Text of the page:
As an aside, Coblentz's early work on molecular spectra was not given the eager reception that hindsight might suggest. The reasons are numerous and have been explored by several authors. See, for example, Y. M. Rabkin in Isis, 1987, 78, pp. 31 - 54.
Coblentz had a long interest in astronomical problems. In 1913, he developed thermopile detectors and used them at Lick Observatory to measure IR radiation from 110 stars, and the planets Mars, Venus, and Jupiter. In this work he was assisted by Seth Nicholson, later of the Mt. Wilson Observatory. Extending this work, Coblentz and Carl Lampland, of the Lowell Observatory, measured large differences between the day and night temperatures on Mars, which implied a thin Martian atmosphere.
For his applications of IR detectors to astronomy, Coblentz is regarded as the founder of astronomical infrared spectroscopy. In recognition of his astronomical contributions, craters on the moon and Mars were named after him by the International Astronomical Union.
Coblentz also made observations of solar eclipses, and published papers describing his work.
An inspection of Coblentz's bibliography shows that from about 1930 his research turned more toward measurements involving the ultraviolet (UV) region and away from infrared work. Much of this research had a distinctly bio-medical slant, such as his investigations of ultraviolet therapy (1938) and the production of skin cancer by UV exposure (1948).
Although Coblentz is remembered today mainly for his contributions to physics and astronomy, he also had interests in bioluminescence, atmospheric ozone, and, perhaps surprisingly, parapsychology. He appears to have brought the same energy to the latter field as he did to his other areas of interest.
The Coblentz Society, dedicated to the understanding and application of vibrational spectroscopy, is named in his honor, as is the Coblentz Medal. In addition, according to Meggers' biographical sketch (see below), Coblentz was given membership card number 1 from the Society. Coblentz died just before his 1905 work on infrared spectroscopy was reprinted, nearly 60 years after its first publication.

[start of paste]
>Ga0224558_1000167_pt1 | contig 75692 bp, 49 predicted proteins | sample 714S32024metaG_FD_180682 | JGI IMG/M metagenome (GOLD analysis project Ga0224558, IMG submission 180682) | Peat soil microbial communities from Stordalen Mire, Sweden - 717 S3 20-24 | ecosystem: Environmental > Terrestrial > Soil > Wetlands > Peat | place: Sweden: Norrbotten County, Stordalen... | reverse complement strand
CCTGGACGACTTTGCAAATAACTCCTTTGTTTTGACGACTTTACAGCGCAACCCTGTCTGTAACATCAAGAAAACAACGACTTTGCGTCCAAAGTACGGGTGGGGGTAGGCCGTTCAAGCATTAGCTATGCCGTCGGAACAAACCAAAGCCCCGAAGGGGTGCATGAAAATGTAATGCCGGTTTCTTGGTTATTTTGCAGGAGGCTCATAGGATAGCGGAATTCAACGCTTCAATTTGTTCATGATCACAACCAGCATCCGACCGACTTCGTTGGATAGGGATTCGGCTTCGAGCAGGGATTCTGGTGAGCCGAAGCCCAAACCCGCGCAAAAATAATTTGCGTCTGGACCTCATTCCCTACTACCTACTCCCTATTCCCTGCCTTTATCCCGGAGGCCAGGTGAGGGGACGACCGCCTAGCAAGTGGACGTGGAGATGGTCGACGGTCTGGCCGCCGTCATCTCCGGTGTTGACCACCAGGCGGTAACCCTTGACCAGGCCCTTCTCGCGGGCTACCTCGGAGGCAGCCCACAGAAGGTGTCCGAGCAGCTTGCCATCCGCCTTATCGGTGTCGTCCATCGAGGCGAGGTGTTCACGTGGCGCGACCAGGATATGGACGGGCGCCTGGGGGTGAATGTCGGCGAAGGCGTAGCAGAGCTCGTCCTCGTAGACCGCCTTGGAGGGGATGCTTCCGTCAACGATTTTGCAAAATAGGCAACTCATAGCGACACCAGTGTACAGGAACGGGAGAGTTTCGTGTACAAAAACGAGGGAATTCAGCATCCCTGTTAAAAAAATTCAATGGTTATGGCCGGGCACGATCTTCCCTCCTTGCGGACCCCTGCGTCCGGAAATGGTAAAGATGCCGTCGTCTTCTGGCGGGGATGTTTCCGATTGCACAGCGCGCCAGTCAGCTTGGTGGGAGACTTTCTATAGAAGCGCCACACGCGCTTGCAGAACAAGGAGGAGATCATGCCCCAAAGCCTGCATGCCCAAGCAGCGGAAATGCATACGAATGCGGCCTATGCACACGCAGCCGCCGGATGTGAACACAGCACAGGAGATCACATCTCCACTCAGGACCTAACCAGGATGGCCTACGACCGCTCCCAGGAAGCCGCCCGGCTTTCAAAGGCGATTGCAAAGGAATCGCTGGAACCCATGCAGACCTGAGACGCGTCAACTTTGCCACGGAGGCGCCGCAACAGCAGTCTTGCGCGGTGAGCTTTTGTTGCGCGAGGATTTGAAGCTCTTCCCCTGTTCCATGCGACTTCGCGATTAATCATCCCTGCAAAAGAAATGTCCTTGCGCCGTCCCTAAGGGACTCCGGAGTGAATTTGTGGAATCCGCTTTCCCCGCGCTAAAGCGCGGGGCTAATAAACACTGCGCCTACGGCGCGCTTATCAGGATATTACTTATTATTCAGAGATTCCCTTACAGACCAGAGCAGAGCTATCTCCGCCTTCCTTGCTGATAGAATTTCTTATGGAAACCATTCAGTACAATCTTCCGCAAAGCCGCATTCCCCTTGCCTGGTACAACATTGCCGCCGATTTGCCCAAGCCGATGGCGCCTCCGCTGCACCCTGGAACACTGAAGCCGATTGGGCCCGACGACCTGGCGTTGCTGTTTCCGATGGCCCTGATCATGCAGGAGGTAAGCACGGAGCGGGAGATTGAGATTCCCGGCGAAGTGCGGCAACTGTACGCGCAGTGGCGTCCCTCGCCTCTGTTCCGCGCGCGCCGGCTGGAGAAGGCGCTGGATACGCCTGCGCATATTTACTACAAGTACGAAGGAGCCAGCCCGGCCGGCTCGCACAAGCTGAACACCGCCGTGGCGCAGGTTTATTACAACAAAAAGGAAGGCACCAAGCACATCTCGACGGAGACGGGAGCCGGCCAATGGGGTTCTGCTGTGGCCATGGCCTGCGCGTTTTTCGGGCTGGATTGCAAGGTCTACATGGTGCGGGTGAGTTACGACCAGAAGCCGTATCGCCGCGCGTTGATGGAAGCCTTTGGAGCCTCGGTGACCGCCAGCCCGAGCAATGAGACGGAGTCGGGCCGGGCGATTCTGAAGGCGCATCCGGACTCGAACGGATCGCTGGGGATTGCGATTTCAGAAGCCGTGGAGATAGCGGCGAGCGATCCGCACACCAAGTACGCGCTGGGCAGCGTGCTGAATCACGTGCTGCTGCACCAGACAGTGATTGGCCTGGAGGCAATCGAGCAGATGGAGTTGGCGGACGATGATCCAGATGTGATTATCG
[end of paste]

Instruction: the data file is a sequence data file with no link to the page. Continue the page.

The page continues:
Among the awards Coblentz received were the Jannsen medal (France), the Rumford Medal of the American Academy of Arts and Sciences, and the Howard N. Potts medal of the Franklin Institute. In 1945, shortly after retiring, Coblentz received the Frederic Ives Medal of the Optical Society of America.
Coblentz also was elected a member of the National Academy of Sciences.
In his autobiography, From the Life of a Researcher (1951), William Coblentz described his typical day as long hours of laboratory research followed by evenings spent on data analysis and writing papers. This left little time for socializing, and so it is not unexpected that Coblentz was over 50 before ever marrying. He wed Catherine Emma Cate of Vermont on June 10, 1924, and it is said that they spent their honeymoon in Flagstaff, Arizona while Coblentz was at the Lowell Observatory measuring planetary temperatures. Catherine Cate Coblentz achieved success as a writer of children's book, worked for a time at the National Bureau of Standards, and was instrumental in raising money to build the Cleveland Park Neighborhood Library in Washington, DC.
William Coblentz reportedly was plagued by periods of poor health, but he lived nearly 90 years. He is buried in Rock Creek Cemetery in Washington, DC alongside his wife and an infant daughter.
Copies of most of Coblentz's books are listed as being in the libraries of the University of Maryland and the American Institute of Physics, both in College Park, Maryland (USA), not far from where Coblentz lived, worked, and died.